As I’ve said, the goal is to invest from the right side of the CASHFLOW Quadrant. In real estate, this means viewing real estate as a passive activity. If you buy properties to fix up yourself and then sell, or properties that you plan to manage yourself, you’ll be operating from the left side’s E and S quadrants. This can be a good way to get started in real estate. The goal, though, is to invest as a business owner and investor—from the B and I quadrants. This means you’ll have systems and a team to perform the work of renovation, upkeep, and management.
Master a formula, and then learn another formula. A basic formula in real estate is to start small, for example, with one single-family residence. You want to start small so the cost of any lessons you learn along the way will be small, not large. After you’ve mastered the formula of buying and either selling or renting single-family residences, you may decide that you want to graduate to another type of real estate such as commercial or industrial. But start small and start simple to keep the risk small and get the best results!
Thanks to my rich dad, my mentor, and my coach, once I got serious, I achieved my dream of financial freedom after 10 years of perseverance. It wasn’t easy. I made many mistakes. I was scolded more often than I was praised. I lost money and made money. I met many good people, a few great people, and some very, very bad people. From each person, I gained wisdom not taught in school or learned from books. My journey was not so much about the money, but who I became in the process. I became a rich person who does not let money, or the lack of it, dictate the boundaries of my life.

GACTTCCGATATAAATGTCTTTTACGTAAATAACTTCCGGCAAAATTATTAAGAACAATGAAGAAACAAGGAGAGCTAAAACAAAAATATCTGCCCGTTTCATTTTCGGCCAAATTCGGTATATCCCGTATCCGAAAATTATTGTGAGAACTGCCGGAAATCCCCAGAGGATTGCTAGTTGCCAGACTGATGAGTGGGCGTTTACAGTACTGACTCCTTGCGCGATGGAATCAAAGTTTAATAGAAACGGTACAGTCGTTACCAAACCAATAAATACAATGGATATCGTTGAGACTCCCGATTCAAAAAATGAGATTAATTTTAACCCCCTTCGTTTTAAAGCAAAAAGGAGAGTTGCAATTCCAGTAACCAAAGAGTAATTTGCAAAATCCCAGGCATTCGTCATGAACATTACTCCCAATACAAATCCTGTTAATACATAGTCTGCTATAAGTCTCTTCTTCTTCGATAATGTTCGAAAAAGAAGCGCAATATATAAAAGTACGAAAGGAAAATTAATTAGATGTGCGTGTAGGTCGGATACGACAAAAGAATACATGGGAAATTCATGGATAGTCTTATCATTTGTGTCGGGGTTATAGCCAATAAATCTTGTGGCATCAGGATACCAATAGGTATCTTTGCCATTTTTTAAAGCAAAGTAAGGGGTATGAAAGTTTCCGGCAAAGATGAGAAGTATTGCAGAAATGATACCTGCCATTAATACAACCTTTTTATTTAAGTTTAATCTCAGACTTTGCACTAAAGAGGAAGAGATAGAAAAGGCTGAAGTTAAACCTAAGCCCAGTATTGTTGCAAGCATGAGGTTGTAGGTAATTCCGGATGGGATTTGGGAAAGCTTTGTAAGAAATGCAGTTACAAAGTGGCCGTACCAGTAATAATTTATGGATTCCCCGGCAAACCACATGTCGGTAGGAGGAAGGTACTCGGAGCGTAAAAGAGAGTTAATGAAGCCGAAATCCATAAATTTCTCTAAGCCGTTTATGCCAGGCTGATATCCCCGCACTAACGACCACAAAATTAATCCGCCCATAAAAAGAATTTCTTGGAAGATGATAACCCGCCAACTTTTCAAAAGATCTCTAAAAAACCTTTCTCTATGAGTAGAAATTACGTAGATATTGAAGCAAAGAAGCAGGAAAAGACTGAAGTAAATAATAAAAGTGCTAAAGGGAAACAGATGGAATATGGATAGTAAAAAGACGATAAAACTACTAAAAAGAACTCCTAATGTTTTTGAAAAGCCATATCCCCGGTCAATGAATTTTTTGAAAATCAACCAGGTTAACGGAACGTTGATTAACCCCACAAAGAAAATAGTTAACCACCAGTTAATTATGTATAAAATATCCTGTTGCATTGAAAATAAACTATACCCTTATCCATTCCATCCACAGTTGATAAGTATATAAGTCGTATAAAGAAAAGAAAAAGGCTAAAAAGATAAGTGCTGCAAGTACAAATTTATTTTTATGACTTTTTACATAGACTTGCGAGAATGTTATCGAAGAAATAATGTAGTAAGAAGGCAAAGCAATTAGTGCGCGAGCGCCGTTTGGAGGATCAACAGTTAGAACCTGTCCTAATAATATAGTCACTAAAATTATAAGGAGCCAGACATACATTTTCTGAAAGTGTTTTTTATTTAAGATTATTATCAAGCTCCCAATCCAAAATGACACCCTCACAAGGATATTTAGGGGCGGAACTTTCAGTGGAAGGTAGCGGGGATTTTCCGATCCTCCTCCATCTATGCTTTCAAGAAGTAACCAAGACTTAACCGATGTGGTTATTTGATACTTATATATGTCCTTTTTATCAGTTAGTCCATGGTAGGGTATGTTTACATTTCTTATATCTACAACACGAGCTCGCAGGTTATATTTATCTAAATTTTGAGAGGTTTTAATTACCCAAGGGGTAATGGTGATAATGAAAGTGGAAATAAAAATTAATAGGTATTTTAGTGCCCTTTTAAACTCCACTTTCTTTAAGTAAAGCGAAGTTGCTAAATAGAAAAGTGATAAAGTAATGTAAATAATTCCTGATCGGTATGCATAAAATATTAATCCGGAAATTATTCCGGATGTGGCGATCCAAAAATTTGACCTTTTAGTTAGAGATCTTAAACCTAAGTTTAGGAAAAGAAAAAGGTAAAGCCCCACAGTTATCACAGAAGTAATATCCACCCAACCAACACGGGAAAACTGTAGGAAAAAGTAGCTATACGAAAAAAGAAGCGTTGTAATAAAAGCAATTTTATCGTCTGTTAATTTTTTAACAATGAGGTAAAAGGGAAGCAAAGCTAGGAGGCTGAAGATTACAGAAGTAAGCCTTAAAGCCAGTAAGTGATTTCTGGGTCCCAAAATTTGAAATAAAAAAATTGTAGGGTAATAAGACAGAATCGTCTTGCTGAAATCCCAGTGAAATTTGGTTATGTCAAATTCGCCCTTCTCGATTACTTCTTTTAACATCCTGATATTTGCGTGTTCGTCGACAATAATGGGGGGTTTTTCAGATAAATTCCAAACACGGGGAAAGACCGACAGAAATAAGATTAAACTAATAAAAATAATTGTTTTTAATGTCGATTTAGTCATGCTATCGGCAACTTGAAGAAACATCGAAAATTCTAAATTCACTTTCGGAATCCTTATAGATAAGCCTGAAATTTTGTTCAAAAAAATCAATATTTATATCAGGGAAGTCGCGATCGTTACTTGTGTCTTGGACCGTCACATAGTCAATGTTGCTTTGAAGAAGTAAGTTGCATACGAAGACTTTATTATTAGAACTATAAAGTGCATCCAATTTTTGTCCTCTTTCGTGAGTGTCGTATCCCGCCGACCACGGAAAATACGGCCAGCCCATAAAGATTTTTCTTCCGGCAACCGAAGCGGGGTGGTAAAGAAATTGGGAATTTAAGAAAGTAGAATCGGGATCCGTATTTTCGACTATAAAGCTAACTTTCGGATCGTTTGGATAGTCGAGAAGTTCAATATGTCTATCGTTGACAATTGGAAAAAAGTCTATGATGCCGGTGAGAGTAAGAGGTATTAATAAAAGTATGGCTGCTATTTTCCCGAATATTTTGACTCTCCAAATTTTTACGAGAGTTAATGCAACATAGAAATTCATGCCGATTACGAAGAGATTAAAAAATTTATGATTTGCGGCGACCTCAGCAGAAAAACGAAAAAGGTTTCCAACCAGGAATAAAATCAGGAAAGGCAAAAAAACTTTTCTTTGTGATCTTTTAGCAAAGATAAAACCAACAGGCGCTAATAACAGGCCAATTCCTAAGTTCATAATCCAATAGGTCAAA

If you find an investment you want to invest in, put a little money down. It is amazing how quickly your intelligence grows when you have money on the line. Don’t bet the ranch, your mortgage payment, or your retirement. Simply put a little money down, pay attention, and learn.
Start small, and take your time. Experience is more important than money.
Editor, Rich Dad Poor Dad Daily